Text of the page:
In these cases, getting rid of the tail is the best option. Also, ensure that the cause of the problem is addressed from the root.
This problem occurs when crested geckos fight amongst themselves, and the tail is injured. Usually, this is not such a serious problem.
However, suppose it impedes your pet’s movement or curtails his other activities. In that case, you may have no option but to cut off the tail.
How Can I Prevent Tail Loss in My Crested Gecko?
If your crested gecko decides to drop its tail, there’s nothing much you can do about it.
The regularity with which crested geckos drop their tails makes some people think that cresties don’t need any reason to do this.
However, as shown earlier, crested geckos drop their tails for reasons – even if some of these reasons sound too mundane to us.
This is probably because dropping a tail is no big deal to your gecko – it is as mundane as walking.
You can also mitigate your gecko from dropping its tail due to stressors.
For starters, allow your crested gecko to adjust to the enclosure when he comes into your home for the first time.
Don’t be overly enthusiastic about handling him.
At the same time, make the living conditions in the enclosure conducive for your pet. For example, avoid making any loud noises or sudden movements around the tank.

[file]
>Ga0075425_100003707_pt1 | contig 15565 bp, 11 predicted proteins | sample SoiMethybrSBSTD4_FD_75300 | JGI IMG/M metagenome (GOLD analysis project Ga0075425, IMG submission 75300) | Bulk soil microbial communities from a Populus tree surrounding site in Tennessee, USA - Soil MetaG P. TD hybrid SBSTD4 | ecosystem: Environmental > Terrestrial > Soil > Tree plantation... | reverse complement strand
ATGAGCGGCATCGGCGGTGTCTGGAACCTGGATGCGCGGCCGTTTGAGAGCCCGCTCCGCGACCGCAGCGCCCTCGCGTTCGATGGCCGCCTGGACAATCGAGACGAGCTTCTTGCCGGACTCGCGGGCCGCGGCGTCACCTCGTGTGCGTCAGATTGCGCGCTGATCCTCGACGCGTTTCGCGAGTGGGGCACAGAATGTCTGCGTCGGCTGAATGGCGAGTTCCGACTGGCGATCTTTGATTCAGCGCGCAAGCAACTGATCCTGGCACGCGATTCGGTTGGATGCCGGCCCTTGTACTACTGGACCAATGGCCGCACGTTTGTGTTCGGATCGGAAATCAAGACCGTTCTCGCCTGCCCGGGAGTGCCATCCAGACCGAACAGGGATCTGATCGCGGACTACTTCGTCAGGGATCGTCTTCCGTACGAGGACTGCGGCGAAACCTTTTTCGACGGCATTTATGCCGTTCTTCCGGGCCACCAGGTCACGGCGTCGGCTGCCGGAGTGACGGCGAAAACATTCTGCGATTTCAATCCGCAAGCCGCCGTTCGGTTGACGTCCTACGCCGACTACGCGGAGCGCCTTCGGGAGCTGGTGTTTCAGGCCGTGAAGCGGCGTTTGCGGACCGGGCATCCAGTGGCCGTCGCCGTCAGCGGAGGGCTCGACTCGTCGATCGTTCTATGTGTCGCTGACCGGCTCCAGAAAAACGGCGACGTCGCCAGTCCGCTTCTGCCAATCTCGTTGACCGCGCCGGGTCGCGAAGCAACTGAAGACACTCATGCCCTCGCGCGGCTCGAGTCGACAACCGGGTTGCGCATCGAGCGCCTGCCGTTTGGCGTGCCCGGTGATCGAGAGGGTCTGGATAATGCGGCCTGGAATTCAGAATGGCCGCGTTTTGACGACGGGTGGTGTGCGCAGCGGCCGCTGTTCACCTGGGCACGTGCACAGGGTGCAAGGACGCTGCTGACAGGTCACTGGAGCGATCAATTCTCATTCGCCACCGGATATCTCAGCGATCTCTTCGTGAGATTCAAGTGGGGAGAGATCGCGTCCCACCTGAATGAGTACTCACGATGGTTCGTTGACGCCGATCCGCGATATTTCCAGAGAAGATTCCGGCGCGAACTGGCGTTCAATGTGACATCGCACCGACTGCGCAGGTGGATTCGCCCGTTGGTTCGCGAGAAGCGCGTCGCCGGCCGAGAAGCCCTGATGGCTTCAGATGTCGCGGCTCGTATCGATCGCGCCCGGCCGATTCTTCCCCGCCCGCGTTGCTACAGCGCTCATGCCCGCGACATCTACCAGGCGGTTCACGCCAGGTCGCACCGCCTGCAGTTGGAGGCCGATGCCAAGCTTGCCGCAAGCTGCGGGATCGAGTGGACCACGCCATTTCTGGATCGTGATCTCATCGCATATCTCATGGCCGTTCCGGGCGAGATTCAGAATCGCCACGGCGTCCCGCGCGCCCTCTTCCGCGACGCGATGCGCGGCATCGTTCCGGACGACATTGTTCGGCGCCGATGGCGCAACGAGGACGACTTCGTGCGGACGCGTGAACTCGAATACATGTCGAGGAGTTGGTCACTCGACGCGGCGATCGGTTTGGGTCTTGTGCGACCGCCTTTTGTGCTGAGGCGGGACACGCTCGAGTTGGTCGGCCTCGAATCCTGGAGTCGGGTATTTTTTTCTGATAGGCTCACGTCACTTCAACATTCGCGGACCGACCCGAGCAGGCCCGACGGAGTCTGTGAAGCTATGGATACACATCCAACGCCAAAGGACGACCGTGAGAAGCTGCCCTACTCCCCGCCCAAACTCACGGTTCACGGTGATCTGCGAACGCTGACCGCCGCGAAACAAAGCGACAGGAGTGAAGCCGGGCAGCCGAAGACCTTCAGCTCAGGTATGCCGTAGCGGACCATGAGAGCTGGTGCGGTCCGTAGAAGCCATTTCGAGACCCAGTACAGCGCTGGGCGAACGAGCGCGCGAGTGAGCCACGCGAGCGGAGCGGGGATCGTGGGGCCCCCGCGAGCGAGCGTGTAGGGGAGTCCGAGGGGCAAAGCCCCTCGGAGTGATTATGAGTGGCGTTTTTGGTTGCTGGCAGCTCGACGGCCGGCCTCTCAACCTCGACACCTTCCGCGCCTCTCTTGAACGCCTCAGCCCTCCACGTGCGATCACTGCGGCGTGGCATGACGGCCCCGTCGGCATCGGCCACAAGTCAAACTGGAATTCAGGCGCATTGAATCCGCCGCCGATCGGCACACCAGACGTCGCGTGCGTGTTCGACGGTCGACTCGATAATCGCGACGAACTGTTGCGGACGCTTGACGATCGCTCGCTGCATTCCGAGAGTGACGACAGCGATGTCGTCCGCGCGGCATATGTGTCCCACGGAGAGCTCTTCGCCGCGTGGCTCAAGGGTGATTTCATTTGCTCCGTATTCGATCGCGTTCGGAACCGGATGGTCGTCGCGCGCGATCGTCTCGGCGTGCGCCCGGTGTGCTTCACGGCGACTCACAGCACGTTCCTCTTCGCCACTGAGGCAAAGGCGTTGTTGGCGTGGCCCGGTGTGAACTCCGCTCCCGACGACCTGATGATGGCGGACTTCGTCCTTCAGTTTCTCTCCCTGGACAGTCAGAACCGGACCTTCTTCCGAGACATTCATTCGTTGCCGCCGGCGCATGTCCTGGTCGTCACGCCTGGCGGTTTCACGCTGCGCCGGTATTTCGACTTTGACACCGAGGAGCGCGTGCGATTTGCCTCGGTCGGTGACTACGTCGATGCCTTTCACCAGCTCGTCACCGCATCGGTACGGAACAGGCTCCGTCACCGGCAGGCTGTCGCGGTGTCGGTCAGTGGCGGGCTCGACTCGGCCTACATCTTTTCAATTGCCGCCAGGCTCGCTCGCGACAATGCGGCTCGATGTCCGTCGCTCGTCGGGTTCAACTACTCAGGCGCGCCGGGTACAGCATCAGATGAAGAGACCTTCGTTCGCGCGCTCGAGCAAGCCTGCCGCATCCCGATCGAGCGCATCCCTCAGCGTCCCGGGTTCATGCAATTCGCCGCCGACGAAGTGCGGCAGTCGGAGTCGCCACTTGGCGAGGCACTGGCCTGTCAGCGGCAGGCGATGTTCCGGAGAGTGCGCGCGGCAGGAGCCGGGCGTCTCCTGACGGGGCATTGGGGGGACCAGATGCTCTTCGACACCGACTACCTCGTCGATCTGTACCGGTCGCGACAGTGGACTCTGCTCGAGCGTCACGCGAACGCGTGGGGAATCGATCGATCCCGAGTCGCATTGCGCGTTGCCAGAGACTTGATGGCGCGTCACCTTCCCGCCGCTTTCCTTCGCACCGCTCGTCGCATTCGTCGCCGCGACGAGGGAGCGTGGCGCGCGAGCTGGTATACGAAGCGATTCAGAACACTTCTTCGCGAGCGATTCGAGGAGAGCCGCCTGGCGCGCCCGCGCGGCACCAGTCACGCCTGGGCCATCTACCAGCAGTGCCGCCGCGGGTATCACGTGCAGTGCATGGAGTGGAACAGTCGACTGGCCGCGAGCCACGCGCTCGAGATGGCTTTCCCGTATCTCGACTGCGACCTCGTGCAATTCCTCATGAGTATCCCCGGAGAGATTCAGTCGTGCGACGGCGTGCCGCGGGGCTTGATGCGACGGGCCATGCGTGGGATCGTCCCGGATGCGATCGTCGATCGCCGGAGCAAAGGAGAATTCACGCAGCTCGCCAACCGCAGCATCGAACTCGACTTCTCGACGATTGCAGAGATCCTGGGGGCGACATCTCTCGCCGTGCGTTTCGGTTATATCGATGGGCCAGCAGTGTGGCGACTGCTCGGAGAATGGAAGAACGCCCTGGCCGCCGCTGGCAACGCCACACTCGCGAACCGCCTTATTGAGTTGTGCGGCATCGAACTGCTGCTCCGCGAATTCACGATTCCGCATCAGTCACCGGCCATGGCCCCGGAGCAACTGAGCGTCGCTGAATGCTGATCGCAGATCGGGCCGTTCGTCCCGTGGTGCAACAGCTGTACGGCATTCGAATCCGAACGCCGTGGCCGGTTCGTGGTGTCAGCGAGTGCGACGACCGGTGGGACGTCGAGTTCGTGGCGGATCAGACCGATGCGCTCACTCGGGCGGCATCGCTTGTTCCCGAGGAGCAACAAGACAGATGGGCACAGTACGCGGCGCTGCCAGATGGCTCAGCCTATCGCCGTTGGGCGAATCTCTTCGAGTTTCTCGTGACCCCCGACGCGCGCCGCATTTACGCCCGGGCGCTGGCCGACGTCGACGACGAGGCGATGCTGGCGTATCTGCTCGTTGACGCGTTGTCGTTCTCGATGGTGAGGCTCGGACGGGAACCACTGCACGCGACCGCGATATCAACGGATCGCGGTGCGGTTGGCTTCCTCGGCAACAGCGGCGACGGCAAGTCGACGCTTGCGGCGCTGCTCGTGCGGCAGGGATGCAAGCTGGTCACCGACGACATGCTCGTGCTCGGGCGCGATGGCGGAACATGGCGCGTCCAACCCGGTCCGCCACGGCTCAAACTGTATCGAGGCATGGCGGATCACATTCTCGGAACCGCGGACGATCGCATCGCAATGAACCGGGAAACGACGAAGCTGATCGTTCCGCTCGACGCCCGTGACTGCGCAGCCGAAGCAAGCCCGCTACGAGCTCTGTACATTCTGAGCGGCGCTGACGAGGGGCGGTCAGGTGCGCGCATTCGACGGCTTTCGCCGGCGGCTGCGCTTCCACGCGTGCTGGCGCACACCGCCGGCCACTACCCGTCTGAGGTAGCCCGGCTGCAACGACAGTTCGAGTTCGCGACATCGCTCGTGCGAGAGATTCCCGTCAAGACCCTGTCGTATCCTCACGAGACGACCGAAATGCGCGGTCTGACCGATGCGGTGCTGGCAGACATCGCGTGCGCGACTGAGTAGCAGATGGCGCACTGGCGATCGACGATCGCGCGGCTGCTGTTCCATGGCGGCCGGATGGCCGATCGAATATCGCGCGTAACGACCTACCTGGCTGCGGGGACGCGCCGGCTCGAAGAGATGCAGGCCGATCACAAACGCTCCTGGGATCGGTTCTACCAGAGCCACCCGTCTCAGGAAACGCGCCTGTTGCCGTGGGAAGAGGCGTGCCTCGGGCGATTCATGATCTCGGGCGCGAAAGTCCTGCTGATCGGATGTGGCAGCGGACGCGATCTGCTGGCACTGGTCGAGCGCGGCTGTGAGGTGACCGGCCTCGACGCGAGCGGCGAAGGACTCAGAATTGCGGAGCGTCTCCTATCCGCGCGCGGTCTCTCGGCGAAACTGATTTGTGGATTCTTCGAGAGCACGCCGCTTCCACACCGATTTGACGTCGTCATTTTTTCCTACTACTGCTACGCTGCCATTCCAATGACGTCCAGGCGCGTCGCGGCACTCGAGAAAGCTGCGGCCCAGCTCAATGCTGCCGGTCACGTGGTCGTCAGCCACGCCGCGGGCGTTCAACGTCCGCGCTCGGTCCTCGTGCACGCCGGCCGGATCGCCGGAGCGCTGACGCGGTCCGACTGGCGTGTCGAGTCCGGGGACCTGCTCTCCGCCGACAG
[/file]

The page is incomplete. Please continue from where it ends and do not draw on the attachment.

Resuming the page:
Take care of your crestie’s temperature and humidity needs, and ensure the enclosure has adequate cool and warm zones.
Avoid keeping antagonistic cresties in the same tank. For example, don’t put two males in the same enclosure, as they constantly fight for mating rights and resources.
Handle your gecko with care. You’d not want to do anything that can cause him physical harm. Cresties are known to drop their tails because of poor handling and falling from heights.
If your crested gecko is outside the tank and starts wiggling its tail, it means this reptile feels threatened. Take him back to his familiar enclosure’s relative safety and assurance as fast as possible.
Wiggling the tail signifies that your gecko is about to drop it.
Does a Tailless Crested Gecko Become Useless?
When a crested gecko loses its tail, it is commonly referred to as a frog butt. If your pet loses its tail, it doesn’t become any less the crested gecko that has been dear to you.
This reptile may experience a few problems trying to get the right balance in movement and climbing. Still, it soon gets the hang of living without a tail.
The quality of your crested gecko’s life is not compromised by the loss of a tail. On the contrary, your crestie lives a normal life as if nothing has happened to his life.
A crested gecko without a tail will do everything a complete gecko can. For example, it will breed as well as any other crestie.
Although some keepers prefer completely intact geckos, there’s no reason you should discard your crestie just because it doesn’t have a tail.